Regulatory reform, terrorism insurance and the eventual impact of record-breaking natural disasters were the main topics of discussion at the annual meeting of the Property Casualty Insurers Association of America, held in Chicago last month.
In opening remarks by PCI President and CEO Ernie Csiszar, PCI issued a call to insurers to rethink their approach to regulatory reform and stressed the organization’s commitment to the issue in 2006.
“Because of our inability to make meaningful changes to the regulatory system, perhaps it’s time to reassess our tactics and try an entirely new approach,” Csiszar said. “All of us have been pointing out the flaws in the regulatory system for the past decade. It’s disjointed, inefficient, stifles competition, expensive and antiquated. Most importantly, it is untenable in the long term and must change.”
Csiszar said that 100 years of state regulation has resulted in “a system that requires companies to ask permission to change the price of their product from 51 separate regulators, an ineffective national association of state regulators and a range of state systems that varies from open competition in Illinois to a Communist-style regulatory system in Massachusetts.”
Csiszar pointed out that while the current debate over the Terrorism Risk Insurance Act extension and the federal response to Hurricanes Katrina and Rita may have temporarily moved insurance regulation to Congress’ back burner, they won’t be there for long.
“We must set the table for reform before insurance regulation be-comes the next congressional crisis,” Csiszar said. “We know what happens when Congress tries to resolve a crisis–the pendulum swings too far in one direction and it can often take years before it swings back.”
Csiszar’s concerns were echoed by guest speaker Rep. Michael G. Oxley, chairman of the U.S. House Committee on Financial Services. Oxley also supports passage of the federal SMART Act, which is designed to modernize and establish uniformity in the current state-based insurance regulatory system. He stressed that passage of the SMART Act would not establish an operational federal charter, as some industry critics contend.
“SMART is not the end of state-based insurance regulation,” Oxley said, countering the “scare tactics” of the bill’s opponents, such as the National Association of Insurance Commissioners. SMART has undergone more than 17 committee hearings since its introduction in 2001. And although the NAIC was initially involved in the draft, the group is now openly critical but offers no alternatives, Oxley added.
SMART is a viable alternative to federal oversight of insurance, because many state insurance regulators have been slow in adopting uniform reforms, Oxley said. Although he supports state regulation of the industry, “the status quo is not acceptable,” he added.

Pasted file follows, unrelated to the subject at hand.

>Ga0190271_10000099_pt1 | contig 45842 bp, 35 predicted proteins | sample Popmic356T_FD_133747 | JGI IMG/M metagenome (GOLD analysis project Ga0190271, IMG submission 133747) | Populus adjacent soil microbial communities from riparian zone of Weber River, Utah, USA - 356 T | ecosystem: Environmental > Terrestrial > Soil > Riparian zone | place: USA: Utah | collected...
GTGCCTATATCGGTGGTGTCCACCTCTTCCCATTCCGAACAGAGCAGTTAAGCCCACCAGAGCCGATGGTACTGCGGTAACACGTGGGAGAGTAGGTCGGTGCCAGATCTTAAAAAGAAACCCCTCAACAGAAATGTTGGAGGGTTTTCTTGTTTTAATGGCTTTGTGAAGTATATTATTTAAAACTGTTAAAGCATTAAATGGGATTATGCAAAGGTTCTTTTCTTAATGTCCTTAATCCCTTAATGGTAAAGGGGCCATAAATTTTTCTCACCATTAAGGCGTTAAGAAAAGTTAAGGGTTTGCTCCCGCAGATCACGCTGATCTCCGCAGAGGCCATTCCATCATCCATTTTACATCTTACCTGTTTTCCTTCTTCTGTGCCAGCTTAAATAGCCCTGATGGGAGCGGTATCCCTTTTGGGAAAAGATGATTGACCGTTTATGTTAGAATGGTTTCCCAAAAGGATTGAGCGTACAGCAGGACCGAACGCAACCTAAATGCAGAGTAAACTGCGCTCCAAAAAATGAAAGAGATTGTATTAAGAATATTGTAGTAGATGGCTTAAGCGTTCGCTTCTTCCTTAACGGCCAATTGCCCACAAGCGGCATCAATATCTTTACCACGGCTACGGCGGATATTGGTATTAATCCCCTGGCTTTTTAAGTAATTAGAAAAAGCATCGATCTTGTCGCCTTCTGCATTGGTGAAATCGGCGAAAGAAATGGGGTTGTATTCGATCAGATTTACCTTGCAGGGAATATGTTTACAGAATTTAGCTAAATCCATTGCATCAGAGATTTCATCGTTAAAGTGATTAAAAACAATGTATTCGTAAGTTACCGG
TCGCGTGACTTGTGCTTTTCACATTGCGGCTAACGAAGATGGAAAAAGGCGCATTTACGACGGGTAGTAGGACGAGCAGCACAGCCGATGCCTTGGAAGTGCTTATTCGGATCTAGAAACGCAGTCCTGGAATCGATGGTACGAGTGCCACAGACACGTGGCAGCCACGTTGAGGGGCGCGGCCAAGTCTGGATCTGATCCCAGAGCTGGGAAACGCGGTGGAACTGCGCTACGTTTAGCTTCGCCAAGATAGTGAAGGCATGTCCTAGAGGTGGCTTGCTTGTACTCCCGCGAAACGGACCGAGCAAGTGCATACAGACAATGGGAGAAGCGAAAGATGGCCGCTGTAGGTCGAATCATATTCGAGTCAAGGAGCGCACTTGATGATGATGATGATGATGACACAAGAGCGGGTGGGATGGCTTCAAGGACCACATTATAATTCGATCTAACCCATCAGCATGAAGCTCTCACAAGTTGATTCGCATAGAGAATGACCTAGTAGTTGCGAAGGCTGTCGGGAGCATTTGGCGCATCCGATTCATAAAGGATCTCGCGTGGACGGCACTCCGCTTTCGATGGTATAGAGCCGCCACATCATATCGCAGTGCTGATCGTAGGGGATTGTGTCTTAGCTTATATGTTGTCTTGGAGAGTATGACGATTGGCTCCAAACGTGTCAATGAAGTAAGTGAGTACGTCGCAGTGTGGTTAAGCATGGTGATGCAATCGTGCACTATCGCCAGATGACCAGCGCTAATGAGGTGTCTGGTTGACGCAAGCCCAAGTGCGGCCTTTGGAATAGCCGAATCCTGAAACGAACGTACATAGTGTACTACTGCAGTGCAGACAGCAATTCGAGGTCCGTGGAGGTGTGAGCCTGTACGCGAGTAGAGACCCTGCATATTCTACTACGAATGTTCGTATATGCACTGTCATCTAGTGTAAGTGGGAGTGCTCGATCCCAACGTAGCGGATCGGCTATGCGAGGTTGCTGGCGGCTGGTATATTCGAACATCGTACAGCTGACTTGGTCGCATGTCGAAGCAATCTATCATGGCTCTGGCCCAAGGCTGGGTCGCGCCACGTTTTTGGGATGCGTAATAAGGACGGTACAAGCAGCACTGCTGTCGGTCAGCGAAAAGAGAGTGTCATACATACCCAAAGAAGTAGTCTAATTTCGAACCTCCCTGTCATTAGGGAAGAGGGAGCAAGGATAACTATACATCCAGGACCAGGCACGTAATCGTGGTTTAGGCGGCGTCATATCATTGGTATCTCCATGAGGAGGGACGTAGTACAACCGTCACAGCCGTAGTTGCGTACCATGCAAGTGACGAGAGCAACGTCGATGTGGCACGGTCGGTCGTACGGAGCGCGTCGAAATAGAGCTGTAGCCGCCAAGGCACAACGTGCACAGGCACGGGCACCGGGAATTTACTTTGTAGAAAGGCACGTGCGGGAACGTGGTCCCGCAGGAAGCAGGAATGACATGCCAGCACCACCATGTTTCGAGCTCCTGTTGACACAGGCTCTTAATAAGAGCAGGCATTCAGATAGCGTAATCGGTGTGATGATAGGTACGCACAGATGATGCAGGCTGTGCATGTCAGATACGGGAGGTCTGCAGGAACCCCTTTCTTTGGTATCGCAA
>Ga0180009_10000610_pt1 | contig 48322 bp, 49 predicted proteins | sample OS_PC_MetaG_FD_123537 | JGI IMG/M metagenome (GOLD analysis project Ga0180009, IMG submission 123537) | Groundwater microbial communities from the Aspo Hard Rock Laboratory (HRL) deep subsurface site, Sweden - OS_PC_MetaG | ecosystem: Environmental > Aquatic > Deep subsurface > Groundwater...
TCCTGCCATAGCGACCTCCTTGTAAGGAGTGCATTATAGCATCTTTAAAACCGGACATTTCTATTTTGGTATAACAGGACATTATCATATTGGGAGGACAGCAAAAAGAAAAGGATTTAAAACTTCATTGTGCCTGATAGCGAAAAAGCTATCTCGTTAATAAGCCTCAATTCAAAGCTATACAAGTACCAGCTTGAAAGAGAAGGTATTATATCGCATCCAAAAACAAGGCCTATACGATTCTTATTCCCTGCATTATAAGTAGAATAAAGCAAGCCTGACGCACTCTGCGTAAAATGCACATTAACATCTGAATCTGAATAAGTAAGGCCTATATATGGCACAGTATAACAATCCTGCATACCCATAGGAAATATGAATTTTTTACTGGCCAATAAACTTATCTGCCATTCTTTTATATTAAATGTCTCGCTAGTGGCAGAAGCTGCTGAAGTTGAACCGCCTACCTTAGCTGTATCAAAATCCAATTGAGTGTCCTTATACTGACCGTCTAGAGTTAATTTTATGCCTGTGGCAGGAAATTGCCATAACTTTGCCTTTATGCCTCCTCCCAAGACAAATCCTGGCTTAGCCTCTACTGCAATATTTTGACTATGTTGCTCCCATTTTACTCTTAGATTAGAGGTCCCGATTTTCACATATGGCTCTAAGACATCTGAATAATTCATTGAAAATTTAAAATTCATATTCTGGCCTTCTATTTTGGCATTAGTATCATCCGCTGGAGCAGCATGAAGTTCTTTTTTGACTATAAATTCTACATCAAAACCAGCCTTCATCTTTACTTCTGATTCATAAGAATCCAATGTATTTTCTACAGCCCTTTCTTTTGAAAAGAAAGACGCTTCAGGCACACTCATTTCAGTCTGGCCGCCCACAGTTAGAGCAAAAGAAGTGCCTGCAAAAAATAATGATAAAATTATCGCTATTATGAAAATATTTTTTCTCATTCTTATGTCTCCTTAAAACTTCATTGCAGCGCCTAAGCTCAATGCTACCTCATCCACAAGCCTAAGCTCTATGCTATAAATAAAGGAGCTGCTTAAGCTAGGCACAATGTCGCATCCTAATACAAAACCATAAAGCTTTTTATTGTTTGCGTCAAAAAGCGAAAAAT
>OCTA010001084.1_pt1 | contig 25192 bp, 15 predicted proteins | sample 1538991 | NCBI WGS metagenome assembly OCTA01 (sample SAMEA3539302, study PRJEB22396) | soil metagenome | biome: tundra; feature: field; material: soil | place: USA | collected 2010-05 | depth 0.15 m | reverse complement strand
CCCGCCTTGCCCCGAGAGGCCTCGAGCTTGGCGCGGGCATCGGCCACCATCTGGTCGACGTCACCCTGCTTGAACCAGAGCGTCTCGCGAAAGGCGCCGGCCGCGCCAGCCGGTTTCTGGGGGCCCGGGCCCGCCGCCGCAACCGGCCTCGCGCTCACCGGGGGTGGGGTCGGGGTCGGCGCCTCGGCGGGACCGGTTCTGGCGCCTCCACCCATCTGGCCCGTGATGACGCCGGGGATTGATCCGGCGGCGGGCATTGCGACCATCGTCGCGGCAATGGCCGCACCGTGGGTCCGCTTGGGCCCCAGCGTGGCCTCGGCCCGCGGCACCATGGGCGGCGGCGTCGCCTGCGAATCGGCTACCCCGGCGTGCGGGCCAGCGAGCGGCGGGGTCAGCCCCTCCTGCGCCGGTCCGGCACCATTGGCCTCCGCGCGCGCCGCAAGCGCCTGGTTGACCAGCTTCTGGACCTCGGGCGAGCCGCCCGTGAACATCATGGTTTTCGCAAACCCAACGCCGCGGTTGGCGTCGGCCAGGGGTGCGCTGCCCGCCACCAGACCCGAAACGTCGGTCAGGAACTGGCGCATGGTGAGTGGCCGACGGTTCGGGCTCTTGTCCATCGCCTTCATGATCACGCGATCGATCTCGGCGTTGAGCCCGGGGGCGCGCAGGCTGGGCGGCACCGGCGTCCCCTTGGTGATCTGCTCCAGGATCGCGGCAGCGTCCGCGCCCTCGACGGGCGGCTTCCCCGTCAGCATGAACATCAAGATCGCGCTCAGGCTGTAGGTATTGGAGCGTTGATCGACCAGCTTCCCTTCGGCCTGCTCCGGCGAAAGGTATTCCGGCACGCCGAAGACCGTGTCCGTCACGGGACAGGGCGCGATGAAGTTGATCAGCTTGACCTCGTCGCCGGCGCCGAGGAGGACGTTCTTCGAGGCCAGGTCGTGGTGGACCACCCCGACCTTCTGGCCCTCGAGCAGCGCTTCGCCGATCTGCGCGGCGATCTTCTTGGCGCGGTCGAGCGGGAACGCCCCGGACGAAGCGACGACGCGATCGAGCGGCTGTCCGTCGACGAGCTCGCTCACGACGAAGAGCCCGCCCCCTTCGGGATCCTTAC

Oxley pointed to insurance regulation in Illinois, South Carolina and Ohio as examples of how an open insurance rating system can benefit both the industry and consumers. “Insurance is the only financial services sector subject to state price controls,” he said.
The SMART bill is currently undergoing title revisions and will be introduced after this is completed, Oxley said.
Oxley also noted that although Con-gressional attention has been diverted by fallout from the Gulf Coast hurricane season, key members of the House are “totally committed” to the reauthorization of TRIA and will probably move on reauthorization before the end of the year. The chairman underlined the importance of TRIA to the insurance industry and the U.S. economy in general, calling it a “travesty of enormous proportions to our economy” if not extended.
The current indictment of House Majority Leader Tom DeLay is not expected to affect TRIA’s progress, Oxley said. Calling the move “politically motivated,” Oxley predicted DeLay would be exonerated and the investigation “won’t impact the short-term (Congressional) agenda for this year.”
Although TRIA in its current form needs fine-tuning, passage of reauthorization legislation is essential, he noted.
Joking that “Sarbanes is not my first name,” Oxley also commented on the Sarbanes-Oxley (SOX) reform act that passed Congress three years ago in the wake of high-profile accounting scandals such as Enron and WorldCom. He emphasized that the law was designed to address publicly traded companies, not private, mutual or nonprofit organizations, and that the NAIC’s ongoing efforts to extend SOX’s requirements to those entities would have little benefit for consumers.
Was this article valuable?
Here are more articles you may enjoy.